Recalculating 'Loss' in Securities Fraud

3 Harvard Business Law Review 257, 2013

22 Pages Posted: 24 Oct 2013

Date Written: October 2013

Abstract

Quantifying the amount of actual loss within securities fraud cases is crucial to criminal sentencing. The United States Sentencing Guidelines recently adopted a "modified rescissory method," whereby loss is measured by comparing average stock prices during and after the fraud. This paper argues that the Guidelines imprudently opt for ease of judicial application over precise culpability. The new law’s arithmetic suffers from a number of serious flaws, including upward bias with respect to the number of damaged shares and skewed sentencing disparity (both upward and downward) due to the inclusion of extrinsic factors wholly unrelated to a defendant’s conduct. This paper instead proposes conforming criminal sentencing for securities fraud with its civil counterpart, as promulgated by the Supreme Court in Dura Pharmaceuticals, Inc. v. Broudo. A "market-adjusted method," which focuses on normalized change in a damaged security’s value, is a more precise way to calculate actual loss. And such precision need not come at the expense of ease of application.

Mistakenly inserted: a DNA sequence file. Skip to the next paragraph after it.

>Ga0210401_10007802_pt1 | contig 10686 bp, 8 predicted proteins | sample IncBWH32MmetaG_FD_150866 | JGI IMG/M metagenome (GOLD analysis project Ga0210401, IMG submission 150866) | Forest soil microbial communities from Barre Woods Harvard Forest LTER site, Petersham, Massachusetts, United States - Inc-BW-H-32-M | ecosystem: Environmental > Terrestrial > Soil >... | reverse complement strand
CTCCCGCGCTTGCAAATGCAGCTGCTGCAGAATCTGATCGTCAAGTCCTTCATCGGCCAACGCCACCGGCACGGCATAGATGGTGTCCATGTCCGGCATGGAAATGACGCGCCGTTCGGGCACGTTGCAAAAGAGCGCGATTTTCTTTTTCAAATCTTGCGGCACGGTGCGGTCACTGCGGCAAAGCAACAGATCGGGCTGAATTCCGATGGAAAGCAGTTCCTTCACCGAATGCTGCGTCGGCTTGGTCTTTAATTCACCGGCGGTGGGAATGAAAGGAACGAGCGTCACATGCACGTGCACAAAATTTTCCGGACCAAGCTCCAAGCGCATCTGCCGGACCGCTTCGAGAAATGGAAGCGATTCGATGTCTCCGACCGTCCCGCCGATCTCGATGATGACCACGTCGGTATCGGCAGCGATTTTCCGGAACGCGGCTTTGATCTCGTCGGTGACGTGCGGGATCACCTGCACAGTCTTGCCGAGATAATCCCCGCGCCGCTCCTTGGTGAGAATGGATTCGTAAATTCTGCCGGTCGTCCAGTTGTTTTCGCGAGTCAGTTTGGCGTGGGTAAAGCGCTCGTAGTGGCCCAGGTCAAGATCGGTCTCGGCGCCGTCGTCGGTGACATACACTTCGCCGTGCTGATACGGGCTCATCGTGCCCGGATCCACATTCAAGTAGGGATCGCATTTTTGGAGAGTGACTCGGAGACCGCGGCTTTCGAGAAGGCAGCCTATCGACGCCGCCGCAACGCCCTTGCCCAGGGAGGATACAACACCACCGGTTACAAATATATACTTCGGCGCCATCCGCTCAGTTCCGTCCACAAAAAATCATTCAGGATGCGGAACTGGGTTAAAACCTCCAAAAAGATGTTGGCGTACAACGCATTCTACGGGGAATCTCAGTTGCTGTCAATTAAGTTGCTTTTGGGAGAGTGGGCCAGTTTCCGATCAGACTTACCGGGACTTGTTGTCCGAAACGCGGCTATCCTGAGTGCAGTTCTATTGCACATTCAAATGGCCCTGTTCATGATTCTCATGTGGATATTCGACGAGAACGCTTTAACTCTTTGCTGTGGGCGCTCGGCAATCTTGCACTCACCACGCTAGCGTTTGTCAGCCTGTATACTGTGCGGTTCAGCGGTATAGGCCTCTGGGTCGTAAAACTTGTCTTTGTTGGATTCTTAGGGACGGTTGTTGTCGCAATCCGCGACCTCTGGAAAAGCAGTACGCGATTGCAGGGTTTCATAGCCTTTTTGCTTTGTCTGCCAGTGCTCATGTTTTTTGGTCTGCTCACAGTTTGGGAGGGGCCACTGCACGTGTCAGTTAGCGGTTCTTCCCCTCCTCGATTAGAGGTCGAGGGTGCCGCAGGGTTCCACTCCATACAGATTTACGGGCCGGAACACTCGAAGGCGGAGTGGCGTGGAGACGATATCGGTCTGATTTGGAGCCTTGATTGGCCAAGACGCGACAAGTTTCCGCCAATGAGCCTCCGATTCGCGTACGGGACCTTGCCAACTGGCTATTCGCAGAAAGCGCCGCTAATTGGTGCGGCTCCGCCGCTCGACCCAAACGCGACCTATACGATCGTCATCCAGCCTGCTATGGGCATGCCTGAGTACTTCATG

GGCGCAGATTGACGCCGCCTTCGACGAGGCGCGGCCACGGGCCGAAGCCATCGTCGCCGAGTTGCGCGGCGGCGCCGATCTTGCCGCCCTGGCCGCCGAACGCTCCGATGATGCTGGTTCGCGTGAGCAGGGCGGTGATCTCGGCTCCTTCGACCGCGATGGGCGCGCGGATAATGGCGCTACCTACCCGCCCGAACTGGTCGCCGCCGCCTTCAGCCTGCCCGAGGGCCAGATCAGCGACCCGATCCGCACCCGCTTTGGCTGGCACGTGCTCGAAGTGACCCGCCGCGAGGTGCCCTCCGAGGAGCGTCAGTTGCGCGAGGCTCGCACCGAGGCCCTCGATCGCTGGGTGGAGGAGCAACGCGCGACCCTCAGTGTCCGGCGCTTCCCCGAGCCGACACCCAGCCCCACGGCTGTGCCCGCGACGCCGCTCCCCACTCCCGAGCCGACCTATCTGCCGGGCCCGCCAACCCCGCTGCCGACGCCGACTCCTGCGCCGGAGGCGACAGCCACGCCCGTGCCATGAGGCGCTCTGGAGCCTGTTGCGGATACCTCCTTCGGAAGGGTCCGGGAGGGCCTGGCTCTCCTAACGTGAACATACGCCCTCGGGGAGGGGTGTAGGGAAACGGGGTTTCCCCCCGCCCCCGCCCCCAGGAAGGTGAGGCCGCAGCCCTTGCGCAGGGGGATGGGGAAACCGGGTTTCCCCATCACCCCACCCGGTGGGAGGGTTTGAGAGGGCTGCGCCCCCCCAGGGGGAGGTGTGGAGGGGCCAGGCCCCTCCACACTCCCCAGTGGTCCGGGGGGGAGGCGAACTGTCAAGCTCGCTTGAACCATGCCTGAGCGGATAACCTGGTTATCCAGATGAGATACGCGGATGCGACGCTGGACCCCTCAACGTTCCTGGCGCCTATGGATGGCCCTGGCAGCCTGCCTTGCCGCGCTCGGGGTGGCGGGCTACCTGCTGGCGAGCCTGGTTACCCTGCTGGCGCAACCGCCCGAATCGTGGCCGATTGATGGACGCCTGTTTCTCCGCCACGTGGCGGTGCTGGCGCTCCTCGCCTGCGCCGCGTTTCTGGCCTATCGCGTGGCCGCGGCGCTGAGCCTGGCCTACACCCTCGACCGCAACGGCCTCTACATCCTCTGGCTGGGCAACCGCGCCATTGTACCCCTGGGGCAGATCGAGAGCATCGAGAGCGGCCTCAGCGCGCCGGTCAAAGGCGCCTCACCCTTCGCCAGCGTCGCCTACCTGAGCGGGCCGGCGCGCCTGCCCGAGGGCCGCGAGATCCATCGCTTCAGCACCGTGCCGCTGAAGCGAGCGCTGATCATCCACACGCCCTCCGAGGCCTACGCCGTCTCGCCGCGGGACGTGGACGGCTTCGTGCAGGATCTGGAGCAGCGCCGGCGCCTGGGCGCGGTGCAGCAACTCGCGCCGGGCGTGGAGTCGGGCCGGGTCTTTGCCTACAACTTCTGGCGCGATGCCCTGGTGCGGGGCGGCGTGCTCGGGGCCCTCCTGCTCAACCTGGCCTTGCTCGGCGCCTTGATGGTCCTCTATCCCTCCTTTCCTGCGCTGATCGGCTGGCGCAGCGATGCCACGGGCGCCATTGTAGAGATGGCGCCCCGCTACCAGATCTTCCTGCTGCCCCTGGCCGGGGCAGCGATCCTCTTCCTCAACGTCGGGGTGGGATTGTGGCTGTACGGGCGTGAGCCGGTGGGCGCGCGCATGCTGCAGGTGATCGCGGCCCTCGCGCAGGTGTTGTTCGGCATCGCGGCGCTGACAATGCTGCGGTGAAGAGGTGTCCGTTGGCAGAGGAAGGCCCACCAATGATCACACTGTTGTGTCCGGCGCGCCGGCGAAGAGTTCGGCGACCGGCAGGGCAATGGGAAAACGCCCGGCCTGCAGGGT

Keywords: Securities, fraud, white collar, criminal sentencing, loss, Dura, Broudo

JEL Classification: K14, K22, K40, K42

Suggested Citation

Duncan, Scotland M., Recalculating 'Loss' in Securities Fraud (October 2013). 3 Harvard Business Law Review 257, 2013. Available at SSRN: https://ssrn.com/abstract=2344364

Scotland M. Duncan (Contact Author)

Independent ( email )

No Address Available

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